Despite Explosive Visual Technique, 'Kaboom' Fizzles Out

Marianne Williams/Courtesy

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Queer cinema has typically been relegated to the fringe, and both gay and straight filmmakers are to blame. Gregg Araki, helmer of the New Queer Cinema of the '90s and director of "The Living End" (1992) and "Mysterious Skin" (2004), is one artist contesting that crisis of representation - yet such a crisis remains afoot in the sexually frustrating gray areas of his latest film, "Kaboom."

Thomas Dekker plays Smith, a freshman film-studies major and professed omni-sexual. Or maybe he's bisexual. ("That's just a layover on the way to Gay Town," as Carrie Bradshaw once said.) His best friend (Haley Bennett) is a fashionably pessimistic art major, a dressed-down version of Jane Lane from "Daria." Smith lusts for his bro-y, bleach-blond roommate who could be gay ("He exfoliates every night"). He picks up a guy at a nude beach and eventually sleeps with man-eating London (Juno Temple), a girl all too happy to put out for anyone. All the while, Smith is stalked by men in animal masks and receives written messages saying he's "the Chosen One," culminating in an absurd pansexual apocalypse.

Per Araki tradition, the actors are bad and the dialogue is worse. This is Araki's auteur style. But here, the camp doesn't charm like it should: It gnaws at you. Rather than go with his gut, Araki relies heavily on the cliches of gay representation that have marred queer cinema: the media geek misfit, the sexually rapacious foreigner, the daddy issues.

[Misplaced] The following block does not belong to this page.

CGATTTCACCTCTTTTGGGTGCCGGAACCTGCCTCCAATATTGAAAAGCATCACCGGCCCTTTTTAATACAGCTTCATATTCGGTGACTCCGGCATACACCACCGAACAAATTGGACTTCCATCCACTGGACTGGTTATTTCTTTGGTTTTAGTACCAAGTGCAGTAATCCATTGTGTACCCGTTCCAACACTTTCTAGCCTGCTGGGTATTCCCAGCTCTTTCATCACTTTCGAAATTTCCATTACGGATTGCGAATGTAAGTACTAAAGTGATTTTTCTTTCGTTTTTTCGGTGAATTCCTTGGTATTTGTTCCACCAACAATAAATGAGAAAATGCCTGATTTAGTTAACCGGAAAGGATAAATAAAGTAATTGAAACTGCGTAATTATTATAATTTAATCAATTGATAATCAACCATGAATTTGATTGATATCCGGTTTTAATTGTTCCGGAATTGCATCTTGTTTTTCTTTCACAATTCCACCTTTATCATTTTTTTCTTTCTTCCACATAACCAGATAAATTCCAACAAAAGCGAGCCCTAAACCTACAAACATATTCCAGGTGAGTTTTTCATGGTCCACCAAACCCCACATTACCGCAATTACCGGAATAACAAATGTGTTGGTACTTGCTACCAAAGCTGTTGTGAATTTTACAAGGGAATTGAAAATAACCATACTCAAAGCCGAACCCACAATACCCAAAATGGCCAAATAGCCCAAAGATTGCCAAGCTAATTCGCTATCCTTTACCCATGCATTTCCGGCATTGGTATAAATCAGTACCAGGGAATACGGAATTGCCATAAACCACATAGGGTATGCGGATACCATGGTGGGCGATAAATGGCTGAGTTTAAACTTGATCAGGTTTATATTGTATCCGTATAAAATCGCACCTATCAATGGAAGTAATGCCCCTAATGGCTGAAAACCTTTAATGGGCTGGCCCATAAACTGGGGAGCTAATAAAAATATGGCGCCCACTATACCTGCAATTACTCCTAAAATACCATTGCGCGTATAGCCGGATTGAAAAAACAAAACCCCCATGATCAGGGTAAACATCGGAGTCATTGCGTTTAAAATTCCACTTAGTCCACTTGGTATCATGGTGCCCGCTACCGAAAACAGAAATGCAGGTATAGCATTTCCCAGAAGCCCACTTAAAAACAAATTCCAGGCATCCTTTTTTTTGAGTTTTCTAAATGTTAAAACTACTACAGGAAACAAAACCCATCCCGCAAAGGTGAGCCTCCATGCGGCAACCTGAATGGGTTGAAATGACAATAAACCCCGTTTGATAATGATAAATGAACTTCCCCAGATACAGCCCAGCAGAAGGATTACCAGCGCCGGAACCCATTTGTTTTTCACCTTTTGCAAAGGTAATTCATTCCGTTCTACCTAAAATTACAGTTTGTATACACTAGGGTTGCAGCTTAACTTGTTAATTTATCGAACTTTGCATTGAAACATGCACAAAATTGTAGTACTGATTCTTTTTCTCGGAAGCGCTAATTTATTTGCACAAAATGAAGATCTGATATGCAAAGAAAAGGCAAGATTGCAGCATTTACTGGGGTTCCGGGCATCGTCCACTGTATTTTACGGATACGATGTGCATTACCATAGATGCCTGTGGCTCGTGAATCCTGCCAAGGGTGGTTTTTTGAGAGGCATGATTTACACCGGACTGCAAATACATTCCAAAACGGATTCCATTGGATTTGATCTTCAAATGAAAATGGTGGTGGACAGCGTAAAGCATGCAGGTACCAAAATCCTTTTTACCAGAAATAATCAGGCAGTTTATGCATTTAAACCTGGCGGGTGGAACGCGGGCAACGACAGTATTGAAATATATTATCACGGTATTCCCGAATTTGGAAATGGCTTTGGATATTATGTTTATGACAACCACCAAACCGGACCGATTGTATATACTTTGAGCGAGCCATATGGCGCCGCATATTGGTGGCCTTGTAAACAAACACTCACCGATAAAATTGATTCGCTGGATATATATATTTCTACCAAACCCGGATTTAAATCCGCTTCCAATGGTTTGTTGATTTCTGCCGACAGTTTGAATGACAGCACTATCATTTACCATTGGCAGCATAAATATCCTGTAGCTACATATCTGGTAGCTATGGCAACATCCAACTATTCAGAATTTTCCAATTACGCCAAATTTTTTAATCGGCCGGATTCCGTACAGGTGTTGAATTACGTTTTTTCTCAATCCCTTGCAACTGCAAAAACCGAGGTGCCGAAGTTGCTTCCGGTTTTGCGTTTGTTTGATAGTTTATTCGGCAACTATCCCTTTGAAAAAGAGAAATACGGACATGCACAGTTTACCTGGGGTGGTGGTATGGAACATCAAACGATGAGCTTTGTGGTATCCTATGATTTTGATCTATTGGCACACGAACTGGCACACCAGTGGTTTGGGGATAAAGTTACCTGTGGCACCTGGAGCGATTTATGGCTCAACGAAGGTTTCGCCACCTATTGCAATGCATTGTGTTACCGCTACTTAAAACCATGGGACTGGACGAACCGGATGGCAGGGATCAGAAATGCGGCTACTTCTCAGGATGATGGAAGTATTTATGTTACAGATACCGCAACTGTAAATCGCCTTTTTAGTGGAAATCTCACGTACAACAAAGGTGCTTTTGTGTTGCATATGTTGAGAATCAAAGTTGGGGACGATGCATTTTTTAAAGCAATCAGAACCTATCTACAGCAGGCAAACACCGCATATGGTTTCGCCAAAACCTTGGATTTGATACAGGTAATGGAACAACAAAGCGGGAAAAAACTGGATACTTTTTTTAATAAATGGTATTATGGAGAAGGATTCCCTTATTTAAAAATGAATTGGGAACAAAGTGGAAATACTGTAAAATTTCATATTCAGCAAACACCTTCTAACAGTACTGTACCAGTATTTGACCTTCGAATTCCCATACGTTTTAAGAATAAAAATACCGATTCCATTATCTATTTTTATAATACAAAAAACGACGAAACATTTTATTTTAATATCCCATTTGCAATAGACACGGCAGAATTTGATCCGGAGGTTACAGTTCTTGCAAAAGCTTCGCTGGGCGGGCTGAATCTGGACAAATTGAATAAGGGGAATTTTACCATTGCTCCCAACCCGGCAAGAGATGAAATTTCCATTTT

It's easy to applaud the occasioning of a more incisive picture of young sex lives in "Kaboom." But this film's story does not feel true because Smith's sexual manifesto hinges on a pride and pretension that a gay audience would, or should, scoff at.

The Smith character recalls Jon, the HIV-positive film critic in "The Living End," a likable and honest gay film. Both are loners grappling with the hetero-norms imposed upon them; they can't deal, so they take solace in film (I know the type well). Together, Smith and Jon display candid autobiography on Araki's part. Yet Smith, in his sexual ambiguity, is the inversion of Jon, suggesting that almost 20 years later, Araki is starting to pander to straight audiences who want to be assured that no one is really "homosexual." In effect, they can breathe easy.

Basically, "Kaboom" is unbelievably bad. If there's a stage in the movie life-cycle beyond straight-to-video, "Kaboom" belongs there. But there is something about this orgiastic mess you can't look away from. Like Araki's 2007 stoner comedy "Smiley Face," "Kaboom" has potential that, like Smith's sexual frustration, never becomes kinetic. Araki gets the ball rolling full well but doesn't pick it up later. Sure, he wields explosive visual technique and has the makings of an interesting plot - sex, the occult and the end of the world - but he makes a lazy attempt to bind all the loose ends in the last 10 minutes. He's got a doozy of a third act, with bravado that goes ka-splat.

Though "Kaboom" gives reason to believe otherwise, there's hope yet for a New Queer Cinema of the 2000s. So far, the decade's big entries haven't gotten it right: Ang Lee's "Brokeback Mountain" (2005) fell victim to the notion that the lover must die in order to redeem gay desire, backwardly affirming that the closet is always safest. The homosexuals had to die in Tom Ford's "A Single Man" (2009) too, though for reasons I understand better. That said, Gregg Araki's shot at authentic gay representation is admirable, even when it misses the mark.

Revel in sex, the occult and the end of the world with Ryan at [email protected]

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